Scottish farmers face 'delays, costs and losses' since Brexit

Seed potato farmers face an estimated £11m of losses, the Scottish government says
Seed potato farmers face an estimated £11m of losses, the Scottish government says

Scotland's food and farming businesses are facing 'damaging delays, huge costs and devastating losses' since the UK left the EU, the Scottish government has warned.

In a statement to parliament, Europe and External Affairs Secretary Michael Russell said exporting companies had been left ‘toothless’ following Brexit.

He said they faced new customs controls and IT system failures, leading to stock delayed and spoiled at ports in the UK and EU.

Estimates by the Scottish government suggest as much as £1 million a day is being lost by the seafood industry alone.

Elsewhere, the country's seed potato farmers, who will no longer be able to export to Europe, face an estimated £11 million of losses.

Mr Russell said the UK had been left a third country with a 'more distant, more expensive and less advantageous' trading arrangement with the bloc.

“It is an incontrovertible fact that four weeks into the new trading arrangements, the problems for businesses are not diminishing, but multiplying and spreading across different sectors of the economy," he said.

“The disruption has resulted in the damaging delays, huge costs and devastating losses which we feared would be the outcome of becoming an EU third country and dealing with new and untested processes.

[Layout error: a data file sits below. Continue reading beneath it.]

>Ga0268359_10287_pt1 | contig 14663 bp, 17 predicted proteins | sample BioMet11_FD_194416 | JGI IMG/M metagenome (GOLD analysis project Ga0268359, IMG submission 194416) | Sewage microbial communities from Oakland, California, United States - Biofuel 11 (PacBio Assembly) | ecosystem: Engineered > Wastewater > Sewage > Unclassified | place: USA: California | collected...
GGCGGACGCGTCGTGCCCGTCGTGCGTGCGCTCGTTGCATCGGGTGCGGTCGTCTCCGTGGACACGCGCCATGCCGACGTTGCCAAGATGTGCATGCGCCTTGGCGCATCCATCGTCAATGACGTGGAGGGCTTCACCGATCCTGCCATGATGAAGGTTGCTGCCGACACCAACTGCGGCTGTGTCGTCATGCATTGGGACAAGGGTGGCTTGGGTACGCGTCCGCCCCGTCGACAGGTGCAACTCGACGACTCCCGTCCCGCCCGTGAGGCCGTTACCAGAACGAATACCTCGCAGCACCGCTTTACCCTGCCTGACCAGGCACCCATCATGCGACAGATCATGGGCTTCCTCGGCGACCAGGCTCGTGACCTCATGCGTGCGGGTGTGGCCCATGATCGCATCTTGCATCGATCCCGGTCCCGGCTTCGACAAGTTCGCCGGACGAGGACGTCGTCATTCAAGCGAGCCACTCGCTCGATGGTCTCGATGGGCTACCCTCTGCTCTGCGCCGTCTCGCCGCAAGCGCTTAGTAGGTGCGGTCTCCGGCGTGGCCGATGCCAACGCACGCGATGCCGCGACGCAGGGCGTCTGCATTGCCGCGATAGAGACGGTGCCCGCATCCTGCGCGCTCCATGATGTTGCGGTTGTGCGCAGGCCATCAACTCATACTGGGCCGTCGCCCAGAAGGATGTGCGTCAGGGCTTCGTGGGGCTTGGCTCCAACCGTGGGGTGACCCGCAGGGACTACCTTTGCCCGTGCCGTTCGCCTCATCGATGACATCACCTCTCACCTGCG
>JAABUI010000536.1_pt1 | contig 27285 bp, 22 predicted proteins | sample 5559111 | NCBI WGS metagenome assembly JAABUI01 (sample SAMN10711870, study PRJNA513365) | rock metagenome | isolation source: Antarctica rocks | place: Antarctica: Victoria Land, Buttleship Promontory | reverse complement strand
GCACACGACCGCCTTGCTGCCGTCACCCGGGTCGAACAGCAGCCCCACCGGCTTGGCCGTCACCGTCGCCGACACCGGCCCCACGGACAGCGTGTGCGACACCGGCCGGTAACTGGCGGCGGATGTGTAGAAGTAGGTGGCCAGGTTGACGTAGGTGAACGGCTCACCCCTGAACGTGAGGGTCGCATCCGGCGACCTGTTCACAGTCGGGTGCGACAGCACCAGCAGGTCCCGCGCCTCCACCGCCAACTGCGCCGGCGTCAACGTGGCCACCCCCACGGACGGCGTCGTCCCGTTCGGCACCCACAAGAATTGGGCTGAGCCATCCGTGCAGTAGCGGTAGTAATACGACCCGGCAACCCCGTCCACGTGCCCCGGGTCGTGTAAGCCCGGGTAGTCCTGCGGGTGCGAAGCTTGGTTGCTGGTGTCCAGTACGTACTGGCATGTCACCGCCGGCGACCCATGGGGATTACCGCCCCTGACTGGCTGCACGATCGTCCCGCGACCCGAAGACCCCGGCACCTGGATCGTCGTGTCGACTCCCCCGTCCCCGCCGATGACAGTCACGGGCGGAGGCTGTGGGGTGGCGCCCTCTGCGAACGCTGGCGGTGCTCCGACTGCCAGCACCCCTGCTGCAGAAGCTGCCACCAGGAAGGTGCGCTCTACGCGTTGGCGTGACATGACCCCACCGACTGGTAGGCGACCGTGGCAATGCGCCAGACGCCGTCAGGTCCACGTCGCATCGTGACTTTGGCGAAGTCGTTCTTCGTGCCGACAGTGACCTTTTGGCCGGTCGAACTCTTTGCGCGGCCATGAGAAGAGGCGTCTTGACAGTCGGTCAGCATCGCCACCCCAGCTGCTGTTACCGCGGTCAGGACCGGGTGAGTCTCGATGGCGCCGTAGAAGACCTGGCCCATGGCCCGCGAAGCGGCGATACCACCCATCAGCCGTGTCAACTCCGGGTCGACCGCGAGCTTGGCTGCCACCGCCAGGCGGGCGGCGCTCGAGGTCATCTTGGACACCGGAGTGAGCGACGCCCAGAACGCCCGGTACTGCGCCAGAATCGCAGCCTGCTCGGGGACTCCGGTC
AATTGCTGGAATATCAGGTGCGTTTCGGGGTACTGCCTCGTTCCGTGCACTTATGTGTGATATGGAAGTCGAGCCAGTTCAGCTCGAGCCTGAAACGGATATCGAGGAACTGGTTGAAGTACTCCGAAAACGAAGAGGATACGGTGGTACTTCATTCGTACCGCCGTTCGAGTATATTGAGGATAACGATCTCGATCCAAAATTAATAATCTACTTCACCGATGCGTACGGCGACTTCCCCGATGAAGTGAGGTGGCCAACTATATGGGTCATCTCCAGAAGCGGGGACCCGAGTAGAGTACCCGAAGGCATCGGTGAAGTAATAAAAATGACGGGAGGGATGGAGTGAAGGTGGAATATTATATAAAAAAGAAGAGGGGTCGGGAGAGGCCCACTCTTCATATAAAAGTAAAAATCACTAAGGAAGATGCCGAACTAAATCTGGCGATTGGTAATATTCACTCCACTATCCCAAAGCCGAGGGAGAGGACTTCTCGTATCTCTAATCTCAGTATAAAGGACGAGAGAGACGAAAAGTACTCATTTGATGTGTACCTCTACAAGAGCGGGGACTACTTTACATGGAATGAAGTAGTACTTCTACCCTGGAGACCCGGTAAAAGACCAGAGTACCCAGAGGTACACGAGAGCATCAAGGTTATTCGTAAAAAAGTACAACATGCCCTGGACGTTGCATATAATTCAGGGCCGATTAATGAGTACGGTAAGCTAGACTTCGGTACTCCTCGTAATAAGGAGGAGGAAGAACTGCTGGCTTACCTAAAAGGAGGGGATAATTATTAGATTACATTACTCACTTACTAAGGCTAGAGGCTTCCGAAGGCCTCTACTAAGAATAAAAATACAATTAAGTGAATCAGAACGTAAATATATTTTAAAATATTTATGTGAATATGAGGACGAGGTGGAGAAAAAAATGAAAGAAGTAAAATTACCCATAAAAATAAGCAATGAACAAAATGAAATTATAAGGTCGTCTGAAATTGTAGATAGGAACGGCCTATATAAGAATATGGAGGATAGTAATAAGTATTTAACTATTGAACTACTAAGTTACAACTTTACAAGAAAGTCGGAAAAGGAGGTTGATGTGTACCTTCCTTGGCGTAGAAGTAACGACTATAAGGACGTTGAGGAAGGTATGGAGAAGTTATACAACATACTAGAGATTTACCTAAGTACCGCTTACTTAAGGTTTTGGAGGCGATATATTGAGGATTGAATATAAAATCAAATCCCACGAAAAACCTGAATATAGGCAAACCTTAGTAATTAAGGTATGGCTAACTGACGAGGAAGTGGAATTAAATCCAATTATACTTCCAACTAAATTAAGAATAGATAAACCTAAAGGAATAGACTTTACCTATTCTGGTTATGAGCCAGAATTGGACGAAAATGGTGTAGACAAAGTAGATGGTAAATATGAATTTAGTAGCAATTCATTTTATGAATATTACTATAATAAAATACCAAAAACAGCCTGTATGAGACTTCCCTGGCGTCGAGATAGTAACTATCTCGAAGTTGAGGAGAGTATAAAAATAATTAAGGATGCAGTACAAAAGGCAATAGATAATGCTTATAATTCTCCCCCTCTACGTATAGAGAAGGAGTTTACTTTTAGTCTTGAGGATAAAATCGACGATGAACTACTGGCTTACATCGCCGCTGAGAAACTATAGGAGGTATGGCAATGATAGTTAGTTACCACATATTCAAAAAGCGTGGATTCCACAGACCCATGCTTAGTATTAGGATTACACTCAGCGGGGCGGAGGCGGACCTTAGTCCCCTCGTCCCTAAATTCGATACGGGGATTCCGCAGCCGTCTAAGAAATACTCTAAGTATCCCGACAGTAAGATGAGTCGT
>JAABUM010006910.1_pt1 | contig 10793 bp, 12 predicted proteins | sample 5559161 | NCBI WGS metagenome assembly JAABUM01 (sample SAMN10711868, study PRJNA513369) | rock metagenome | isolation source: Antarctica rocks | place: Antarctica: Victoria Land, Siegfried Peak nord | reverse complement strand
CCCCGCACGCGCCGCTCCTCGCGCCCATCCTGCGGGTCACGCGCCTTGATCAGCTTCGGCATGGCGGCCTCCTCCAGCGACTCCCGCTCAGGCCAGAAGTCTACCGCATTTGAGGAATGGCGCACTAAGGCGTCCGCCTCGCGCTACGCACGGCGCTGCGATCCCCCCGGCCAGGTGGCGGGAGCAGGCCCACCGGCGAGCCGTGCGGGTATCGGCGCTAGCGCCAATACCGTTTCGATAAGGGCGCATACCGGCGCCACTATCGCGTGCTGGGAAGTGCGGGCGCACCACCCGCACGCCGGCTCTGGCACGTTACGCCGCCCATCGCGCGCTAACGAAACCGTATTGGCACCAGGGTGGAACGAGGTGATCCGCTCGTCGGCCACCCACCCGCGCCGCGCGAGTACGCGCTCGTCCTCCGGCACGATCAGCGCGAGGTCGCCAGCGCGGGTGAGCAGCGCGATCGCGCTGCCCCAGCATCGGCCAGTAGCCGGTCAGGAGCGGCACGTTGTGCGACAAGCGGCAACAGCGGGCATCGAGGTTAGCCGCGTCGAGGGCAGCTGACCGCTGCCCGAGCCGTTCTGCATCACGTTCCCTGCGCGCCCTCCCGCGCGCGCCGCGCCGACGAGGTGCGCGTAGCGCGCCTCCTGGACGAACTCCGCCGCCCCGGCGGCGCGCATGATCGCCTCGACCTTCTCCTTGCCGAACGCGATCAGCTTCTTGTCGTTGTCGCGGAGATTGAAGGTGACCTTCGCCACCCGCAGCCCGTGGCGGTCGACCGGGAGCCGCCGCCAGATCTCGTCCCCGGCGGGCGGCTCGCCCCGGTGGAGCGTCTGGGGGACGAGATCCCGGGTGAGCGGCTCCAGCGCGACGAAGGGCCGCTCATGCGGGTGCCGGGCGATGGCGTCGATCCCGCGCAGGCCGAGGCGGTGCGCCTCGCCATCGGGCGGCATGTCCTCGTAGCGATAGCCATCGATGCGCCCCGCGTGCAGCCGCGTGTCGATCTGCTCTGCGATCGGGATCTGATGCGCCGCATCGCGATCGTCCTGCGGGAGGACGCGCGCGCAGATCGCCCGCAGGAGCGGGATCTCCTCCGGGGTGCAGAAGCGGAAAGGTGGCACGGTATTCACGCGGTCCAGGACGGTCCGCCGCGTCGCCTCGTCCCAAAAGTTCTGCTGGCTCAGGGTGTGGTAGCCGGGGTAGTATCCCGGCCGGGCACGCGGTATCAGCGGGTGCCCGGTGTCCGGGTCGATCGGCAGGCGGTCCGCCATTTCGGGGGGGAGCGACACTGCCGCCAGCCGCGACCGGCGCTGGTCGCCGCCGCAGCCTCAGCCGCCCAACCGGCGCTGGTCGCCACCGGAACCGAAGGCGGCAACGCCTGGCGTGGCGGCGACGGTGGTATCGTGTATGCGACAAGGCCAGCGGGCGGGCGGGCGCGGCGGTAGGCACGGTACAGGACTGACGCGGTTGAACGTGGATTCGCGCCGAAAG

“A whole new category of prohibited and restricted goods has been created meaning Scottish exporters can no longer trade their produce freely with the EU."

He added: “The UK government has now admitted that these are not ‘teething issues’ – they are a permanent exclusion from the single market that leaves many businesses toothless in a competitive modern economy."

Mr Russell said the Scottish government was now looking at calls from the industry for a six month grace period to allow companies more time to cope with the changes.

He also urged the UK government to improve the information it shared on emerging issues at ports.

It comes as Defra has agreed to hold an urgent meeting with pig sector bodies to discuss the 'perfect storm' currently impacting producers, namely the effects of Brexit and Covid-19.

The National Pig Association (NPA) warned that the current issues facing the sector, which include new Brexit checks and paperwork, could 'rapidly turn into a crisis'.

Last week, the CBI and the British Chambers of Commerce also issued a statement setting out the difficulties faced by firms adapting to the new customs processes.